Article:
JERUSALEM - Israelis grappled Thursday with the confounding reality of unprecedented third national elections in less than a year, after Parliament was dissolved and the date for the next vote was set - further extending months of political paralysis that has gripped the country.
Legislators passed a motion earlier to hold elections on March 2, hours after the deadline to form a coalition government expired. The motion passed with a 94-0 vote in the house.
That now triggers a nearly three-month-long campaign ahead of the vote that most polls predict will not produce dramatically different results than those that led to the current logjam.
"This nightmare, in which we're heading into elections once again, the third within the space of a single year, is neither a parable nor a dream. It is completely real," wrote Sima Kadmon in the leading Yediot Ahronot daily. "There aren't words left that can express the public's disgust with and mistrust towards its elected representatives.
As in each previous round, the largest parties, Likud and Blue and White, blamed each other for the impasse and tried setting the narrative for what is likely to be a grueling and caustic campaign.
"The politicians were unable to decide and so it goes back to the people. And it's a shame. There weren't big differences," Foreign Minister Israel Katz, a Likud lawmaker, told Israeli Army Radio.
Israel has been mired in political deadlock for months, after two inconclusive elections and failed attempts by both Israeli Prime Minister Benjamin Netanyahu and his chief rival, former army chief Benny Gantz, to cobble together coalition governments.
The costly election campaigns, government work on indefinite hold and the perceived obstinacy of both sides has frustrated Israelis, who are used to fractious politics but have never seen repeat elections.
"It's very disappointing. Terrible, in my opinion. It's also a waste of resources and energy. The public is tired of it and I think there's anger at all sides that can't reach any kind of agreement," said Malka Miller, walking along Tel Aviv's beach-side boardwalk.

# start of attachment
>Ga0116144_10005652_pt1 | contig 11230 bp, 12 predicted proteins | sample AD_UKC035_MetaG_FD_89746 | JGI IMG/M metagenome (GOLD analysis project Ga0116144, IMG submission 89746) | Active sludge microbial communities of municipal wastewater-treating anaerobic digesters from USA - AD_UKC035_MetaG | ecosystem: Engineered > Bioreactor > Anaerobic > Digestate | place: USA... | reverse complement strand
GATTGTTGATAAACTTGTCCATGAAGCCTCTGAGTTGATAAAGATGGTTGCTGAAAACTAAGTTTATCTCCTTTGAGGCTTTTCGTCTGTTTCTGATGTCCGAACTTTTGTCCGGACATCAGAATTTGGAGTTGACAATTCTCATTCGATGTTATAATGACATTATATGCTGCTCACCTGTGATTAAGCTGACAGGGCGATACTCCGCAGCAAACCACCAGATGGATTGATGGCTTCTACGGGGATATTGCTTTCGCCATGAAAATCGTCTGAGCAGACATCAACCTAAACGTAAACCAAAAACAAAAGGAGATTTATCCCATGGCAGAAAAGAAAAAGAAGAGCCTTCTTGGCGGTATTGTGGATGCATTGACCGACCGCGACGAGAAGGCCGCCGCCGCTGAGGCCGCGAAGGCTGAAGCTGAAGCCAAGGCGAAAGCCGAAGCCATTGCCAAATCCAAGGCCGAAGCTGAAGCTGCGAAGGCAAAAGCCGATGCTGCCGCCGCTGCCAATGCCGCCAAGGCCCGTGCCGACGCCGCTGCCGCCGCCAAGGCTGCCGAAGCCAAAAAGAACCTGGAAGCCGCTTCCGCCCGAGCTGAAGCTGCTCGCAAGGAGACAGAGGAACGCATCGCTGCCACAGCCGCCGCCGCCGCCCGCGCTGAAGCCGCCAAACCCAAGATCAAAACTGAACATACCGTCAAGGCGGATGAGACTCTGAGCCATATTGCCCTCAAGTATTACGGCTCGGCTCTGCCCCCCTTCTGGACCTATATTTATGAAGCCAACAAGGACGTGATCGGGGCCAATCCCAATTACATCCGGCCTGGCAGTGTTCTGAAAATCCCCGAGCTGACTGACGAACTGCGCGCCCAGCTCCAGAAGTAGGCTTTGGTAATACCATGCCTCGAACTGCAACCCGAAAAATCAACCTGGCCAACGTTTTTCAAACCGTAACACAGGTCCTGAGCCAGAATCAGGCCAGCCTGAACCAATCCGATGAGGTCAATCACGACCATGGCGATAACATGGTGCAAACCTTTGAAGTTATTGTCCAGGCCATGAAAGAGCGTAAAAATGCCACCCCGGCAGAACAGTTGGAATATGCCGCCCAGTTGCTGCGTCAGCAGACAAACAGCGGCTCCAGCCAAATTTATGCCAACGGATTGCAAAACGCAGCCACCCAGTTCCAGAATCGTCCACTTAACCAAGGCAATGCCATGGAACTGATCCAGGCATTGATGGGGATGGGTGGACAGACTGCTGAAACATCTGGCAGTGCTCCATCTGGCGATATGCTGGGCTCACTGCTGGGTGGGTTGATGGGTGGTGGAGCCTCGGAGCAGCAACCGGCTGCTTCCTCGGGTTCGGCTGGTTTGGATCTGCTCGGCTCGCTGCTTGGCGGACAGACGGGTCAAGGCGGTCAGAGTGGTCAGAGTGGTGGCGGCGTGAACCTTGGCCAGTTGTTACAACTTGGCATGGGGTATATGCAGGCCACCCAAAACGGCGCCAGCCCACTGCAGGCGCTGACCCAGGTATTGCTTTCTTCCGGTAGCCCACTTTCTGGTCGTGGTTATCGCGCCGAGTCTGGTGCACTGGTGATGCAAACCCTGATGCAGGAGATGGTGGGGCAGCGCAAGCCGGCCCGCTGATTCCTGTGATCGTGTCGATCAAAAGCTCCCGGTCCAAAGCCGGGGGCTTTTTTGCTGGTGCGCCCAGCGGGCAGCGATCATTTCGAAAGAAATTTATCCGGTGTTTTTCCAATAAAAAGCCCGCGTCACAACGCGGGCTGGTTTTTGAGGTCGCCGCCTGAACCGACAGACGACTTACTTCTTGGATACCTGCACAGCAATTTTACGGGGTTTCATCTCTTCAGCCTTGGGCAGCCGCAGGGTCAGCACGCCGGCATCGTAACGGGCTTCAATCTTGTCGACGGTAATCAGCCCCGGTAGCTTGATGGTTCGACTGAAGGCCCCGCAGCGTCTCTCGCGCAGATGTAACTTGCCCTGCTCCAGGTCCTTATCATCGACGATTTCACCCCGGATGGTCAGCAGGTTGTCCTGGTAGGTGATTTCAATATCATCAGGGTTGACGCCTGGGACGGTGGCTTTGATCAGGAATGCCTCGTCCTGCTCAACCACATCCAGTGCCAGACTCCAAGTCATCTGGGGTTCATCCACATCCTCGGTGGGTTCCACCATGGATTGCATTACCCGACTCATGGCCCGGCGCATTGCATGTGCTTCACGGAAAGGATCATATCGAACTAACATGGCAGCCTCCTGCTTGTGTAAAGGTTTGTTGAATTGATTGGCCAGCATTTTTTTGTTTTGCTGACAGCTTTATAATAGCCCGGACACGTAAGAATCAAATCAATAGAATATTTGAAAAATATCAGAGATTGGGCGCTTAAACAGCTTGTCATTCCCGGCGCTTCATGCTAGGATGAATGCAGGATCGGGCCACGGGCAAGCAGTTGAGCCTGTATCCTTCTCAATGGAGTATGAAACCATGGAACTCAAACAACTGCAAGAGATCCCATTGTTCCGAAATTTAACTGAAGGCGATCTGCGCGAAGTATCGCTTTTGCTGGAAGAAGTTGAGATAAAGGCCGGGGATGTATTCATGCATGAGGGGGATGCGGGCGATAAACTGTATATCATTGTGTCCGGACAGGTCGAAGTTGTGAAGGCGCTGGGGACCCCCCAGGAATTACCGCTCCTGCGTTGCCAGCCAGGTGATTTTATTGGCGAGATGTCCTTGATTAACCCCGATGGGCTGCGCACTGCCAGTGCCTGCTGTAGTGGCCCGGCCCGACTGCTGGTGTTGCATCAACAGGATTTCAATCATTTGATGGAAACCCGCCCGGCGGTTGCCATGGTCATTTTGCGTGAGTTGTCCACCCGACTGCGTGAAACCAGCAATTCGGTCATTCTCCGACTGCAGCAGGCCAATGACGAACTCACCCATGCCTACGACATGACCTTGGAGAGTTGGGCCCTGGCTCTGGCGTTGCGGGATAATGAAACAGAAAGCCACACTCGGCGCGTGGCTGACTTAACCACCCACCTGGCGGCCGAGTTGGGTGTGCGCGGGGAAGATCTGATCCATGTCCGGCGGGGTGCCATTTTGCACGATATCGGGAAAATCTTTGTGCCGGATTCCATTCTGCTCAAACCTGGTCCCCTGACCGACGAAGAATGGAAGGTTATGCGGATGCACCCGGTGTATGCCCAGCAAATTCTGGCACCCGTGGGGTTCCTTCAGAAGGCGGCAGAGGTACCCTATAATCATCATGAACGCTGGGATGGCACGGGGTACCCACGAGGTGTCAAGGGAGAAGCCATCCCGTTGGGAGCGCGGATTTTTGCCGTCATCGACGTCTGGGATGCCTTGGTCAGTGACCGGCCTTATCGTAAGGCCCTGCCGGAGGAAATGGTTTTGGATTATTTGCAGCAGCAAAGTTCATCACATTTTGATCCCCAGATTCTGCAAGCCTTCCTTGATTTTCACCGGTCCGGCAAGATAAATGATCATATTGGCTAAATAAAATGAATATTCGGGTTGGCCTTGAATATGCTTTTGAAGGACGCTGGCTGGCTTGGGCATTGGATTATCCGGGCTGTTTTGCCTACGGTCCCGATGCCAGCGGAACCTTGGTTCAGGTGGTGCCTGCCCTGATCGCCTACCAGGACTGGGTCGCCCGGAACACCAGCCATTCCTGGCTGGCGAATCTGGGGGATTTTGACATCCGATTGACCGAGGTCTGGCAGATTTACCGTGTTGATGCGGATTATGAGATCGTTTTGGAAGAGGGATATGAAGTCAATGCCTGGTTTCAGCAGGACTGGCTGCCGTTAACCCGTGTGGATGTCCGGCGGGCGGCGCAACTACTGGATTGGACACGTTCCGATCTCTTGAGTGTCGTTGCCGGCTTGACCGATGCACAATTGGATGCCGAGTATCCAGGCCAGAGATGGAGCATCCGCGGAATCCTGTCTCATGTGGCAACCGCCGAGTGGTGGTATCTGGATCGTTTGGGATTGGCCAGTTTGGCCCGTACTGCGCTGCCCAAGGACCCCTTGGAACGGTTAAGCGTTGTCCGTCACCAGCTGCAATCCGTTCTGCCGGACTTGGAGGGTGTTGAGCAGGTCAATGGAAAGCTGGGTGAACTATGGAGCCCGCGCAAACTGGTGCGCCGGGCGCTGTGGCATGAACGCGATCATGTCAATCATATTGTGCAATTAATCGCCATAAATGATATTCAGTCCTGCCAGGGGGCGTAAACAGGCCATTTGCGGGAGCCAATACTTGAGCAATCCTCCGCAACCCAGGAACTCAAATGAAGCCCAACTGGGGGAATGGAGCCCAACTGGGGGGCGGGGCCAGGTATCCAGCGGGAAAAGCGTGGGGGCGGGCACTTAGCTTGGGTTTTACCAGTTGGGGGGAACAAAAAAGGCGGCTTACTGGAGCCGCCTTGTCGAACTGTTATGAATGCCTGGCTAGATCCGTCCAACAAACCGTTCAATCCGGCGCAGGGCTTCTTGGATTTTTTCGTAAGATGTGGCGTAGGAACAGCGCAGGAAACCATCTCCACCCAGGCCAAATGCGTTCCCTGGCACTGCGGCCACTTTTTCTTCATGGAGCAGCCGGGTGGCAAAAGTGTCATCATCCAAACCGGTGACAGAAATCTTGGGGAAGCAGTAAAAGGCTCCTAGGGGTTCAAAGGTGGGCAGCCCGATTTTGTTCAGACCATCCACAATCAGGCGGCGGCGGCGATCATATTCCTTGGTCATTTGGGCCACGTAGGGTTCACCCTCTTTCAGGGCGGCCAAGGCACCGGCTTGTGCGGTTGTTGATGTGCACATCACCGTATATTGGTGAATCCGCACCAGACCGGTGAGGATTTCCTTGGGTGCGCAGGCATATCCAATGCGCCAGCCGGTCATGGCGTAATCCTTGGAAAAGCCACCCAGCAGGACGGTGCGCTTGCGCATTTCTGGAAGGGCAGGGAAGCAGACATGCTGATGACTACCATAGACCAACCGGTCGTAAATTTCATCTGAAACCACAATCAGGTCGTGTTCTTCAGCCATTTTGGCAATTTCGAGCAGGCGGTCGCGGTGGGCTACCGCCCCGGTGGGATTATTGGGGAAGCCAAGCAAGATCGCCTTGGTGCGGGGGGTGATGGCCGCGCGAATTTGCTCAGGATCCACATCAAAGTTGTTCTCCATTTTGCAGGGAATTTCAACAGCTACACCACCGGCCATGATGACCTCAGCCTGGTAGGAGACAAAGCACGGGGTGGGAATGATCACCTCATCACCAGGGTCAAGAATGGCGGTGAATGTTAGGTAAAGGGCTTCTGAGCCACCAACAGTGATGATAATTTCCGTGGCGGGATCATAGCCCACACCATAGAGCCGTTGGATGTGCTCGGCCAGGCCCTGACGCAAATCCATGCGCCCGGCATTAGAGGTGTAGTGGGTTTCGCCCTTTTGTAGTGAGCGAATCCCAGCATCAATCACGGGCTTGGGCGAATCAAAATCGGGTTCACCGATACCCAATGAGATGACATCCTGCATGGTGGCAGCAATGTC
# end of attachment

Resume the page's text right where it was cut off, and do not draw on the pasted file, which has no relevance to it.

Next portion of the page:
During government negotiations, both sides professed eagerness to reach a power-sharing agreement, but could not agree on its composition nor who would lead it. Netanyahu insisted on serving as prime minister, where he is best positioned to fight his recent indictment on a series of corruption charges. Gantz has refused to serve under a prime minister with such serious legal problems and called on Likud to choose a different leader.
Likud has seen a burgeoning insurrection by lawmaker Gideon Saar, who says the party needs a new leader because Netanyahu has been unable to form a government. Primaries are set for later this month, but fewer than a handful of Likud legislators have fallen behind Saar and Netanyahu is expected to be returned to party leadership, despite the political disarray and his legal woes.
Netanyahu faces charges of bribery, fraud and breach of trust in three corruption cases in which he is accused of trading legislative or regulatory favors in exchange for lavish gifts or favorable media coverage. Netanyahu denies wrongdoing.
Netanyahu had hoped for a sweeping victory in April's elections, winning him a majority that would grant him immunity from prosecution. He can can now hope that the next election delivers him a more favorable result. Netanyahu's trial is on hold until the immunity issue is resolved, a process that is expected to take months.
After the March election, he also could use coalition negotiations as leverage to push potential partners to support his immunity request.
Under Israeli law, a sitting prime minister charged with a crime is not required to step down. But ministers under indictment must resign and Netanyahu, who holds four portfolios, including health, agriculture and welfare, notified Israel's Supreme Court on Thursday that he would give up each ministry by the New Year. The letter to the court, which was responding to a petition by a good governance group, stressed that Netanyahu would continue serving as prime minister.
Netanyahu's opponents argue he cannot guide the country through its myriad challenges while fighting his legal battles.
"The suicidal tailspin on the political system this past year originated with one person: Benjamin Netanyahu," wrote columnist Yossi Verter in the liberal Haaretz.
"This election campaign, like its two predecessors in April and September, is the result of his ongoing escape from a trial that is likely to end in prison," Verter wrote.